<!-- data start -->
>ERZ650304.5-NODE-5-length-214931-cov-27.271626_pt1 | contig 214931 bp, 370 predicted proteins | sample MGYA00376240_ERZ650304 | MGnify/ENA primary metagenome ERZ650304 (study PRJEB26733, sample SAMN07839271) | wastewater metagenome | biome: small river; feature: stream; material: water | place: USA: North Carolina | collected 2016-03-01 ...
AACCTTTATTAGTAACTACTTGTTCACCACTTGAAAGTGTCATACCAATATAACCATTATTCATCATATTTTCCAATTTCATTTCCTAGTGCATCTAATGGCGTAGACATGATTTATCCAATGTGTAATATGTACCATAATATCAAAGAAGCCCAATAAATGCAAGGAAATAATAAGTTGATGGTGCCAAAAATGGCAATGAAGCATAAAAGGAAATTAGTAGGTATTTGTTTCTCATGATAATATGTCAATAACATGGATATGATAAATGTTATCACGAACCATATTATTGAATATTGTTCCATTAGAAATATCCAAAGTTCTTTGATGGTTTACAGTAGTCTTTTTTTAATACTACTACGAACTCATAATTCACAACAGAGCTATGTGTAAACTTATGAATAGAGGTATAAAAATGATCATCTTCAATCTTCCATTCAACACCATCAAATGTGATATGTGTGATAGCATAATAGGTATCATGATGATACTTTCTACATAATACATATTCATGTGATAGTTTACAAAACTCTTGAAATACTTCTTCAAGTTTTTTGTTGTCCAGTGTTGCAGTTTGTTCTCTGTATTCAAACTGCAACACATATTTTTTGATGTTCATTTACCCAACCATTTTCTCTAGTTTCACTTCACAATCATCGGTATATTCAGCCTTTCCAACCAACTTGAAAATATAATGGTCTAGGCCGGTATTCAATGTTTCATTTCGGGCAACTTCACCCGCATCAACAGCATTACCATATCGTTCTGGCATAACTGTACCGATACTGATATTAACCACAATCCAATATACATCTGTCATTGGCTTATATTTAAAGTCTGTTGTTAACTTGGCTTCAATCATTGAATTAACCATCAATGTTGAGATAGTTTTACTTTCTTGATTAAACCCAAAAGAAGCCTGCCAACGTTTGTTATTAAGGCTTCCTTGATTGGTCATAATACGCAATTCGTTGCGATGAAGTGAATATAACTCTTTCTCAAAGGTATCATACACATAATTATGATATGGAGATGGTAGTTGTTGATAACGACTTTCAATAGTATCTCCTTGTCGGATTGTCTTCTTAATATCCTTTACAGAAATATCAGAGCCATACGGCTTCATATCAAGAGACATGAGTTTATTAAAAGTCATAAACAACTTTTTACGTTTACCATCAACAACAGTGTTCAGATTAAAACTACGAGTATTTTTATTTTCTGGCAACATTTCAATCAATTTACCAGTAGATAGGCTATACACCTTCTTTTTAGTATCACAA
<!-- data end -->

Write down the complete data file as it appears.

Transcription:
>ERZ650304.5-NODE-5-length-214931-cov-27.271626_pt1 | contig 214931 bp, 370 predicted proteins | sample MGYA00376240_ERZ650304 | MGnify/ENA primary metagenome ERZ650304 (study PRJEB26733, sample SAMN07839271) | wastewater metagenome | biome: small river; feature: stream; material: water | place: USA: North Carolina | collected 2016-03-01 ...
AACCTTTATTAGTAACTACTTGTTCACCACTTGAAAGTGTCATACCAATATAACCATTATTCATCATATTTTCCAATTTCATTTCCTAGTGCATCTAATGGCGTAGACATGATTTATCCAATGTGTAATATGTACCATAATATCAAAGAAGCCCAATAAATGCAAGGAAATAATAAGTTGATGGTGCCAAAAATGGCAATGAAGCATAAAAGGAAATTAGTAGGTATTTGTTTCTCATGATAATATGTCAATAACATGGATATGATAAATGTTATCACGAACCATATTATTGAATATTGTTCCATTAGAAATATCCAAAGTTCTTTGATGGTTTACAGTAGTCTTTTTTTAATACTACTACGAACTCATAATTCACAACAGAGCTATGTGTAAACTTATGAATAGAGGTATAAAAATGATCATCTTCAATCTTCCATTCAACACCATCAAATGTGATATGTGTGATAGCATAATAGGTATCATGATGATACTTTCTACATAATACATATTCATGTGATAGTTTACAAAACTCTTGAAATACTTCTTCAAGTTTTTTGTTGTCCAGTGTTGCAGTTTGTTCTCTGTATTCAAACTGCAACACATATTTTTTGATGTTCATTTACCCAACCATTTTCTCTAGTTTCACTTCACAATCATCGGTATATTCAGCCTTTCCAACCAACTTGAAAATATAATGGTCTAGGCCGGTATTCAATGTTTCATTTCGGGCAACTTCACCCGCATCAACAGCATTACCATATCGTTCTGGCATAACTGTACCGATACTGATATTAACCACAATCCAATATACATCTGTCATTGGCTTATATTTAAAGTCTGTTGTTAACTTGGCTTCAATCATTGAATTAACCATCAATGTTGAGATAGTTTTACTTTCTTGATTAAACCCAAAAGAAGCCTGCCAACGTTTGTTATTAAGGCTTCCTTGATTGGTCATAATACGCAATTCGTTGCGATGAAGTGAATATAACTCTTTCTCAAAGGTATCATACACATAATTATGATATGGAGATGGTAGTTGTTGATAACGACTTTCAATAGTATCTCCTTGTCGGATTGTCTTCTTAATATCCTTTACAGAAATATCAGAGCCATACGGCTTCATATCAAGAGACATGAGTTTATTAAAAGTCATAAACAACTTTTTACGTTTACCATCAACAACAGTGTTCAGATTAAAACTACGAGTATTTTTATTTTCTGGCAACATTTCAATCAATTTACCAGTAGATAGGCTATACACCTTCTTTTTAGTATCACAA